God mode. But also, easy mode.

Picture this: Setup buddy, the first run process we all go through every time we start up a new iOS device, which is emblematic of all of this — because it just keeps getting longer and more complicated, to the point that most people just want to tap, tap, tap their way right through it, but it’s also nowhere nearly detailed or flexible enough for a power user who wants things just exactly the way they want it.

So, instead, start everyone off with a switch set right in the middle for the way that iOS is now, but then ask us how sophisticated we are, and how sophisticated we want our iPhone experience to be. Do it right out the gate. Fade in from Apple boot logo.

If you’re new, not tech savvy, or just have zero patience for spending time managing a device that’s meant to be saving you time, you can slide it left for Easy Mode. Safe Mode. And then, skidoosh, you get something fairly close to how the iPhone worked back in the day. Including limited gestures, less layers, more obvious affordances, built-in apps as default, simplified Settings, completely uncluttered Camera app, and a completely locked down security model. Steve Jobs’ original vision, restored!

But if you’re a power user, a nerd, and have a ton of time on your hands, you can slide it right for God Mode. Expert Mode. And then, Shazam, you get something much closer to how the Mac. Including full Home Screen customization, more Finder-like Files, default app selection for all app types, top-and-bottom multi-windowing for apps, multi-stream audio, Pro camera with all the still and video bells and whistles, and yeah, Gatekeeper so we can download and run signed apps straight from the web. Basically, iPhone as a pretty full-on open computing platform.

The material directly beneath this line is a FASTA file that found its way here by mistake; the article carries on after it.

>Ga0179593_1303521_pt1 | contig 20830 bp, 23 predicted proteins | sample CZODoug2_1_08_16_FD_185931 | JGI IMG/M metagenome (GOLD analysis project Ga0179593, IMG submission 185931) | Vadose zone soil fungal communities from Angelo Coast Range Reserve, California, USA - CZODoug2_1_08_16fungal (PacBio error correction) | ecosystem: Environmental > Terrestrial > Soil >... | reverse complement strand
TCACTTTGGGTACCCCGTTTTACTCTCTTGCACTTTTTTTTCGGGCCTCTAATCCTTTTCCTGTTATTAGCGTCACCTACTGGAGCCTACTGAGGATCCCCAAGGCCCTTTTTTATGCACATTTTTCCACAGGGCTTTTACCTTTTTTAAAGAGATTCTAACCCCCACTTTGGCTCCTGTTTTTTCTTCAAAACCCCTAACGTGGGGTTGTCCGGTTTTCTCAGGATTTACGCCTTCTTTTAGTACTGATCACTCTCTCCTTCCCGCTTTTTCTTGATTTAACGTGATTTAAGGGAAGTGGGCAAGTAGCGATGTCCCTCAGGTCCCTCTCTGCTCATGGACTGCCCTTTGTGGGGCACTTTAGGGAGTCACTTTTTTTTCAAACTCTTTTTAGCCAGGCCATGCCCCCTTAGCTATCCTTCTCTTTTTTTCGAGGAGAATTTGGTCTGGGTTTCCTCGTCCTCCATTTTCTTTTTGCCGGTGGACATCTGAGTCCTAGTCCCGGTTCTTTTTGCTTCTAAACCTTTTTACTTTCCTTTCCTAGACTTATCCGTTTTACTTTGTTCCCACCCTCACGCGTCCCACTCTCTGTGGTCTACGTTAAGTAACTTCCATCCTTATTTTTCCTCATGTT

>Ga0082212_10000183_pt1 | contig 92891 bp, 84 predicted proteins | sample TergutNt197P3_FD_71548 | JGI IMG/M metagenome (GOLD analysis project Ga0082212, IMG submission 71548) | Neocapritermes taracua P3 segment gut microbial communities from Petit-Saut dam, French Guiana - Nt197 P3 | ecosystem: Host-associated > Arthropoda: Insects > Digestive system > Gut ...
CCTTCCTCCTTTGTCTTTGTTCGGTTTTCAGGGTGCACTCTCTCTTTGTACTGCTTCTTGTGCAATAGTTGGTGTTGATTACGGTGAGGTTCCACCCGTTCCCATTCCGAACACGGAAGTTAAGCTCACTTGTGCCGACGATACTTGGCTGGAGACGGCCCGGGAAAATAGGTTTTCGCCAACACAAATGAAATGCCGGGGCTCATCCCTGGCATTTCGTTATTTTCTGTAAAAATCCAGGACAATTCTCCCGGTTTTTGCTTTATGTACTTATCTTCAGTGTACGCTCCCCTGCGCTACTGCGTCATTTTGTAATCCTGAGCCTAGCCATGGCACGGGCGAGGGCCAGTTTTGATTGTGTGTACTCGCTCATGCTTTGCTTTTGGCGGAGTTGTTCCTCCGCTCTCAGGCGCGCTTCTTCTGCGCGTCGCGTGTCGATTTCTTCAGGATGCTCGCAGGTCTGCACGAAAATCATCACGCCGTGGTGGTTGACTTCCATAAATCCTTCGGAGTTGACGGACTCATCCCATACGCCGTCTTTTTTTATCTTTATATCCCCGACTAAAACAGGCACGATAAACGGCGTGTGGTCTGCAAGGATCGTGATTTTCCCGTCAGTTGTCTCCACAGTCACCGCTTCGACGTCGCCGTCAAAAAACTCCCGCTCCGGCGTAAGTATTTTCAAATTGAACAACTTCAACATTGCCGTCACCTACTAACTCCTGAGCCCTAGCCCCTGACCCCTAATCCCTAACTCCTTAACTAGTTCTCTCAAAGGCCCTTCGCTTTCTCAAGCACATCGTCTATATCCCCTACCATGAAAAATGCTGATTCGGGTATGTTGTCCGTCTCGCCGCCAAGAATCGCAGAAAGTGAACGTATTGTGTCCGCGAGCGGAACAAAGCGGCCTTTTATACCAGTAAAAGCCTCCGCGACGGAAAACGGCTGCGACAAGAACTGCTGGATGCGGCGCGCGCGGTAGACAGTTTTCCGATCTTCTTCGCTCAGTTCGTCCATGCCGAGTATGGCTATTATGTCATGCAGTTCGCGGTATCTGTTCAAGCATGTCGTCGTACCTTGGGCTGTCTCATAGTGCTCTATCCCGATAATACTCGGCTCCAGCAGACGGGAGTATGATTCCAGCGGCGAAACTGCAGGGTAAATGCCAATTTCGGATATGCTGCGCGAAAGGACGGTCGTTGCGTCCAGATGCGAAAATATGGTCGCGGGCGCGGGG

Make it hard. Grueling even. Put up all sorts of scary modal warnings. I’m talking worse than what Apple had planned for those Dutch dating apps scary. Force us to enter the Konami code. Sideways. Twice. Whatever.

And to stop evil individuals and institutions from trying to take advantage of people, not naming any names, Phishers and Facebook Onova Spyware, maybe it takes a full restore to flip modes. Just a big enough pain in the ass that no one can or will do it on a call or when waiting to take a test.

Sure, it might take the pressure off from tech illiterate legislators who want to regulate Apple down to being just another PC vendor, and really annoy the super problematic, kinda cringy toxic Coalition CEOs that just want to break the App Store for their own benefit. And it might even resolve some of the long-running philosophical disagreements and conflicting incentives within Apple. But it’s really not about any of them. It’s about us. About a user base of over a billion iPhone users that really do range from that massive mainstream majority to that passionate power-nerd base, and giving everyone… maybe not exactly everything we want, but way more of what we increasingly need.